The in-depth investigation stated, “With the prevailing minimal height above terrain and no other escape options, the aircraft was placed in an irrecoverable condition.” Two direct causal factors were also identified. The pilots operated the aircraft in a very high-risk manner by navigating it into a narrow valley at low altitude and with no possibility of an alternative flight path, and they chose a dangerously low airspeed in regard to their flight path. Both these factors meant the turbulence that was to be expected led not only to a stall resulting in loss of control but also to an unrecoverable situation.

The investigation also uncovered a disturbing number of other contributing factors. The Ju 52 was operating marginally outside its flight envelope due to a CG position that was slightly beyond the rear limit, rendering the aircraft less stable around the pitch axis.

A few days prior to the accident flight, the PM on the ill-fated flight made three Ju-Air sightseeing flights as pilot in command. On all three of these flights, it was determined that the aircraft had been flown significantly below 1,000 ft. AGL in mountainous areas, “disregarding essential principles for safe mountain flying.”

The investigation evaluated radar data for 216 flights carried out in the five months prior to the accident, paying particular attention to: flight phases with no possibility of turning back or alternative flight path; flight over terrain when significantly below the recommended safety margin or the minimum required flight altitude prescribed for non-commercial VFR flights.

More than one-third of the flights analyzed contained significant violations of elementary principles of safe flight management in mountainous areas, with almost half of them judged to have a very high potential risk. Sixteen of the operator’s 27 pilots had been initially trained as Air Force pilots and “It was these pilots who were the ones mainly violating elementary safety rules.”

The accident investigation report determined that Ju-Air’s pilots exhibited a tendency toward systemic reckless violation of generally recognized aviation rules. Furthermore, its pilots were found to have insufficient up-to-date knowledge of basic flying principles such as the structure of airspace, flight preparations, calculation of the mass and center of gravity, and knowledge of aviation regulations.

Higher Accident Rates at Mountain Airports

The similarity of this accident to many in business aviation illustrates the high risks associated with approaches and departures at airports in confined mountainous terrain. A 1993 Government Accountability Office (GAO) report on mountain flying risks examined NTSB accident records from October 1983 through September 1992. The report, “Aviation Safety: FAA Can Better Prepare General Aviation Pilots for Mountain Flying Risks,” determined that the accident rates at mountain airports, especially those with confined maneuvering space, were significantly higher than non-mountain airports. For example, Telluride Regional Airport (KTEX), Colorado, had 13.71 accidents per 100,000 operations, and Aspen/Pitkin County Airport (KASE) had 4.10 (per 100,000 operations). For the sake of comparison, the GAO compared this accident rate to airports in flatlands like Devils Lake, North Dakota (KDVL), which had 1.86 accidents (per 100,000 operations).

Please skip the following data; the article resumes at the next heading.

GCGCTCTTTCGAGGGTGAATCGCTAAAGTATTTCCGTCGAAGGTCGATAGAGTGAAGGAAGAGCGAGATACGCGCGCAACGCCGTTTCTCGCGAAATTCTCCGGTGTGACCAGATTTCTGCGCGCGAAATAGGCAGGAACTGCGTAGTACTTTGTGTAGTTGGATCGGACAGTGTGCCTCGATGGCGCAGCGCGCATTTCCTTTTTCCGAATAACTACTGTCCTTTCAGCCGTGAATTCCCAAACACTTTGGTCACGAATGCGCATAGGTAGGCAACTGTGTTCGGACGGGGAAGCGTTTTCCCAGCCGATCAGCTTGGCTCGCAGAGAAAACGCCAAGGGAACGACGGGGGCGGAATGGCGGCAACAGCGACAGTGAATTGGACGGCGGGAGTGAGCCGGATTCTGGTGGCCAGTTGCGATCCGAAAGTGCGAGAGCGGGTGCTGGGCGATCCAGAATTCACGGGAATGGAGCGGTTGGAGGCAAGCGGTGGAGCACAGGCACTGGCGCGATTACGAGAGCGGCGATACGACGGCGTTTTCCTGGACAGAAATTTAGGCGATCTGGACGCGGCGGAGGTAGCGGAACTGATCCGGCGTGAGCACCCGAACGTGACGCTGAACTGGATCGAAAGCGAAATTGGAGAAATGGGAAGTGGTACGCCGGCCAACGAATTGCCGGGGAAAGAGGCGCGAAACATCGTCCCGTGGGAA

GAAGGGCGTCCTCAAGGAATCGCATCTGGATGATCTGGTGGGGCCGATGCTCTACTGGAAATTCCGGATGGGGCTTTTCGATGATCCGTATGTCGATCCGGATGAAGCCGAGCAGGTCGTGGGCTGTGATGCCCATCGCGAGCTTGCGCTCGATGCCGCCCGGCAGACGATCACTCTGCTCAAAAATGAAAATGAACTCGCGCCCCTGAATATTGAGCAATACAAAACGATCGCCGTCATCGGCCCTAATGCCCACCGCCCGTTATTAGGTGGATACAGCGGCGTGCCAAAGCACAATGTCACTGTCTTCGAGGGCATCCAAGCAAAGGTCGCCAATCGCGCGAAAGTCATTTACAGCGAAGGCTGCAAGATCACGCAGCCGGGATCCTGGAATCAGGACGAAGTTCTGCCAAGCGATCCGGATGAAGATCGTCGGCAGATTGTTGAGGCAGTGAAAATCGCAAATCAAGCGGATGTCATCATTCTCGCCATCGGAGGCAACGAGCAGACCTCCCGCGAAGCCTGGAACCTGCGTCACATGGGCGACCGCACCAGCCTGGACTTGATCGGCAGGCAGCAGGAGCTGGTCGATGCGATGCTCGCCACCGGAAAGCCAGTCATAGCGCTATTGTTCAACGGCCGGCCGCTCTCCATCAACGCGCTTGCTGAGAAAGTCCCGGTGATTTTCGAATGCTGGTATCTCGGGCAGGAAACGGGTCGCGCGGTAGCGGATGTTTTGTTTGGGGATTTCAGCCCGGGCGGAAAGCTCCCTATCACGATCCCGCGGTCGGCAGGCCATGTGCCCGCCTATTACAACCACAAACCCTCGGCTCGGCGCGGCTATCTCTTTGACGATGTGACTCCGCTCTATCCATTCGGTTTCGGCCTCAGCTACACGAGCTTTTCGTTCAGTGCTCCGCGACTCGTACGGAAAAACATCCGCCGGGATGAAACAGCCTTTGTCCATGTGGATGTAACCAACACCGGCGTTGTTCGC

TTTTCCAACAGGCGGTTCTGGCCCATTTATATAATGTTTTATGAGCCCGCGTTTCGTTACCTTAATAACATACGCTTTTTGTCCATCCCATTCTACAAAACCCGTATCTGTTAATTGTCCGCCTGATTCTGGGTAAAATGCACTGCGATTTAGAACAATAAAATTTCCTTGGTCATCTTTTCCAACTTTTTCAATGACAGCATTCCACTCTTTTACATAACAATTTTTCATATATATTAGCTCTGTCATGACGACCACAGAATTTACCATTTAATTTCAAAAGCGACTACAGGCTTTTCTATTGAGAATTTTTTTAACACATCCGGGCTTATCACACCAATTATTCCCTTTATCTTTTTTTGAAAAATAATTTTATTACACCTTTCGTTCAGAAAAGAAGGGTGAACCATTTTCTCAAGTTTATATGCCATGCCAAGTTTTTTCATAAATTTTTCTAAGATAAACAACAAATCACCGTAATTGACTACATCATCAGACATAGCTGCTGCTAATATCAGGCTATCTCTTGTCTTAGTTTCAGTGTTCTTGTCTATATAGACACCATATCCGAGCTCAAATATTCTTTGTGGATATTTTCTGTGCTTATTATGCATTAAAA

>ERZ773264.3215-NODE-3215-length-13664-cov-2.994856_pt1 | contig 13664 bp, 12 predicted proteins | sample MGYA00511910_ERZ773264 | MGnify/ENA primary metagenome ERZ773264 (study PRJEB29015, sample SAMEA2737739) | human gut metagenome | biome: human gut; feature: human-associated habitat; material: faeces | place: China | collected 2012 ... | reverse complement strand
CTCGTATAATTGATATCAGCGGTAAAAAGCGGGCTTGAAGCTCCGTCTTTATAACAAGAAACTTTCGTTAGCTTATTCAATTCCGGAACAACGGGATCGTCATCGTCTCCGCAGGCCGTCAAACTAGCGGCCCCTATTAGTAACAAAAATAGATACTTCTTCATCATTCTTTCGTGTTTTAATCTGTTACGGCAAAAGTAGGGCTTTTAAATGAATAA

The GAO report found numerous factors associated with mountain flying caused or contributed to 1,879 of the 22,352 general aviation accidents (over 8%) from October 1983 through September 1992. An aircraft’s performance decreases in the high, mountainous environment, which causes a reduction in engine output, negatively affecting takeoff, landing and rate of climb. This is exacerbated as the temperature increases.

Patrick Veillette, Ph.D.

Upon his retirement as a non-routine flight operations captain from a fractional operator in 2015, Dr. Veillette had accumulated more than 20,000 hours of flight experience in 240 types of aircraft—including balloons, rotorcraft, sea planes, gliders, war birds, supersonic jets and large commercial transports. He is an adjunct professor at Utah Valley University.


"On all three of these flights, it was determined that the aircraft had been flown significantly below 1,000 ft. AGL in mountainous areas, “disregarding essential principles for safe mountain flying.” If this had been monitored regularly these guys would have been out of a job, perhaps, instead of dead. Often younger, less experienced pilots will be more careful.